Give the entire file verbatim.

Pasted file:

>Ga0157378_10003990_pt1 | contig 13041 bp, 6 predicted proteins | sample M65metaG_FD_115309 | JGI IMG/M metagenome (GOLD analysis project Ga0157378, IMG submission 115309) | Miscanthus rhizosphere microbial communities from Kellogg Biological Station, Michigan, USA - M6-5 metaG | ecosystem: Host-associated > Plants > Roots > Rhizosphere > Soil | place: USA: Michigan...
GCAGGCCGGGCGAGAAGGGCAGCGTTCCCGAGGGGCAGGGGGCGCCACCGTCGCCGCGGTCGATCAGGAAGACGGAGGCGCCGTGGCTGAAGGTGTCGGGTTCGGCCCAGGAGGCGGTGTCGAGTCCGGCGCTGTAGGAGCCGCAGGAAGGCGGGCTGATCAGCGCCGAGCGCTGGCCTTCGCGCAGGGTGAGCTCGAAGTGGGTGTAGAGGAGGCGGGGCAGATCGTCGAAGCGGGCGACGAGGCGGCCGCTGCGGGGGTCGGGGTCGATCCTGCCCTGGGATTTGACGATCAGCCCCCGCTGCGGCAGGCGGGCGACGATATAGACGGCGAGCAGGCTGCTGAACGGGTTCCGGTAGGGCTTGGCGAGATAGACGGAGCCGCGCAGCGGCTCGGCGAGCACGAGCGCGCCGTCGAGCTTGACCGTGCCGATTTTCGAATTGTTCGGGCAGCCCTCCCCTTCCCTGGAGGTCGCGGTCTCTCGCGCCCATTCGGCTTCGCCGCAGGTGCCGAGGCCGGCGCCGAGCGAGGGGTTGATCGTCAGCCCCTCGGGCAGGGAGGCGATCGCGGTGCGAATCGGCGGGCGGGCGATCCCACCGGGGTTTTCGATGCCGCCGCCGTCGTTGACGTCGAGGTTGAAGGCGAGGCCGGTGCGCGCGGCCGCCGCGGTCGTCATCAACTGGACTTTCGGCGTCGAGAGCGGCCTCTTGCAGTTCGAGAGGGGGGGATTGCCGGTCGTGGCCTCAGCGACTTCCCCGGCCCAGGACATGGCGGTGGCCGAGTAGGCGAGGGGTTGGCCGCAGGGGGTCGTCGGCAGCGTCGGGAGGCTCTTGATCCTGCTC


>Ga0157378_10003990_pt1 | contig 13041 bp, 6 predicted proteins | sample M65metaG_FD_115309 | JGI IMG/M metagenome (GOLD analysis project Ga0157378, IMG submission 115309) | Miscanthus rhizosphere microbial communities from Kellogg Biological Station, Michigan, USA - M6-5 metaG | ecosystem: Host-associated > Plants > Roots > Rhizosphere > Soil | place: USA: Michigan...
GCAGGCCGGGCGAGAAGGGCAGCGTTCCCGAGGGGCAGGGGGCGCCACCGTCGCCGCGGTCGATCAGGAAGACGGAGGCGCCGTGGCTGAAGGTGTCGGGTTCGGCCCAGGAGGCGGTGTCGAGTCCGGCGCTGTAGGAGCCGCAGGAAGGCGGGCTGATCAGCGCCGAGCGCTGGCCTTCGCGCAGGGTGAGCTCGAAGTGGGTGTAGAGGAGGCGGGGCAGATCGTCGAAGCGGGCGACGAGGCGGCCGCTGCGGGGGTCGGGGTCGATCCTGCCCTGGGATTTGACGATCAGCCCCCGCTGCGGCAGGCGGGCGACGATATAGACGGCGAGCAGGCTGCTGAACGGGTTCCGGTAGGGCTTGGCGAGATAGACGGAGCCGCGCAGCGGCTCGGCGAGCACGAGCGCGCCGTCGAGCTTGACCGTGCCGATTTTCGAATTGTTCGGGCAGCCCTCCCCTTCCCTGGAGGTCGCGGTCTCTCGCGCCCATTCGGCTTCGCCGCAGGTGCCGAGGCCGGCGCCGAGCGAGGGGTTGATCGTCAGCCCCTCGGGCAGGGAGGCGATCGCGGTGCGAATCGGCGGGCGGGCGATCCCACCGGGGTTTTCGATGCCGCCGCCGTCGTTGACGTCGAGGTTGAAGGCGAGGCCGGTGCGCGCGGCCGCCGCGGTCGTCATCAACTGGACTTTCGGCGTCGAGAGCGGCCTCTTGCAGTTCGAGAGGGGGGGATTGCCGGTCGTGGCCTCAGCGACTTCCCCGGCCCAGGACATGGCGGTGGCCGAGTAGGCGAGGGGTTGGCCGCAGGGGGTCGTCGGCAGCGTCGGGAGGCTCTTGATCCTGCTC